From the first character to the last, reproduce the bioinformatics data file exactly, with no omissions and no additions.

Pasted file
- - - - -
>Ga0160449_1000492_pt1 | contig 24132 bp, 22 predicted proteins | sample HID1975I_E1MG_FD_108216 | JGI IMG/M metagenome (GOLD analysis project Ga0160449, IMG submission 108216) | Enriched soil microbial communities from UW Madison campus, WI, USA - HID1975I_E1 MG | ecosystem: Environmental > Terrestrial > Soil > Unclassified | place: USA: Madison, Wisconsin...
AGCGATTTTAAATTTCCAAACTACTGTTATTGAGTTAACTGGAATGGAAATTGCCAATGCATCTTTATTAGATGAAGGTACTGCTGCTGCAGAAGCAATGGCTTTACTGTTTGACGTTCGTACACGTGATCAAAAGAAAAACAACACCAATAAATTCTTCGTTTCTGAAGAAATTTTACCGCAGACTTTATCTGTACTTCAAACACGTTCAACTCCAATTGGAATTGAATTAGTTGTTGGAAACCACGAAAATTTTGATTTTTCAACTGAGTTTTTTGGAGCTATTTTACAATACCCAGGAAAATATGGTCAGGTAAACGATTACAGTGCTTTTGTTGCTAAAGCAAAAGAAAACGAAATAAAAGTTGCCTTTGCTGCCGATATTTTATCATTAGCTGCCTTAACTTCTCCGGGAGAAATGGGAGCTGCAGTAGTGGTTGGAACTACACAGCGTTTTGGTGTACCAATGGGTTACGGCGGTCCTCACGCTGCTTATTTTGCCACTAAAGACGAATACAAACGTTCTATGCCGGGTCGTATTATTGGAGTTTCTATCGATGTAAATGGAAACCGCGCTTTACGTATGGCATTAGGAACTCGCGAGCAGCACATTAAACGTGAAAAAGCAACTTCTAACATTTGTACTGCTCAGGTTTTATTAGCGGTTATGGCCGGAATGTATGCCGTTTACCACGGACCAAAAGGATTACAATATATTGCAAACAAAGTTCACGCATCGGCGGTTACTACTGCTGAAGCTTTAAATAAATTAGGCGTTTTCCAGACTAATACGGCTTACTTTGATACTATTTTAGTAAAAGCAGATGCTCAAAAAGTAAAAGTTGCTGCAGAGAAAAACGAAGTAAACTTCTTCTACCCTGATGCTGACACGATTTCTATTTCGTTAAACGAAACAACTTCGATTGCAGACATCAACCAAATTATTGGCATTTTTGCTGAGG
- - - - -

>Ga0160449_1000492_pt1 | contig 24132 bp, 22 predicted proteins | sample HID1975I_E1MG_FD_108216 | JGI IMG/M metagenome (GOLD analysis project Ga0160449, IMG submission 108216) | Enriched soil microbial communities from UW Madison campus, WI, USA - HID1975I_E1 MG | ecosystem: Environmental > Terrestrial > Soil > Unclassified | place: USA: Madison, Wisconsin...
AGCGATTTTAAATTTCCAAACTACTGTTATTGAGTTAACTGGAATGGAAATTGCCAATGCATCTTTATTAGATGAAGGTACTGCTGCTGCAGAAGCAATGGCTTTACTGTTTGACGTTCGTACACGTGATCAAAAGAAAAACAACACCAATAAATTCTTCGTTTCTGAAGAAATTTTACCGCAGACTTTATCTGTACTTCAAACACGTTCAACTCCAATTGGAATTGAATTAGTTGTTGGAAACCACGAAAATTTTGATTTTTCAACTGAGTTTTTTGGAGCTATTTTACAATACCCAGGAAAATATGGTCAGGTAAACGATTACAGTGCTTTTGTTGCTAAAGCAAAAGAAAACGAAATAAAAGTTGCCTTTGCTGCCGATATTTTATCATTAGCTGCCTTAACTTCTCCGGGAGAAATGGGAGCTGCAGTAGTGGTTGGAACTACACAGCGTTTTGGTGTACCAATGGGTTACGGCGGTCCTCACGCTGCTTATTTTGCCACTAAAGACGAATACAAACGTTCTATGCCGGGTCGTATTATTGGAGTTTCTATCGATGTAAATGGAAACCGCGCTTTACGTATGGCATTAGGAACTCGCGAGCAGCACATTAAACGTGAAAAAGCAACTTCTAACATTTGTACTGCTCAGGTTTTATTAGCGGTTATGGCCGGAATGTATGCCGTTTACCACGGACCAAAAGGATTACAATATATTGCAAACAAAGTTCACGCATCGGCGGTTACTACTGCTGAAGCTTTAAATAAATTAGGCGTTTTCCAGACTAATACGGCTTACTTTGATACTATTTTAGTAAAAGCAGATGCTCAAAAAGTAAAAGTTGCTGCAGAGAAAAACGAAGTAAACTTCTTCTACCCTGATGCTGACACGATTTCTATTTCGTTAAACGAAACAACTTCGATTGCAGACATCAACCAAATTATTGGCATTTTTGCTGAGG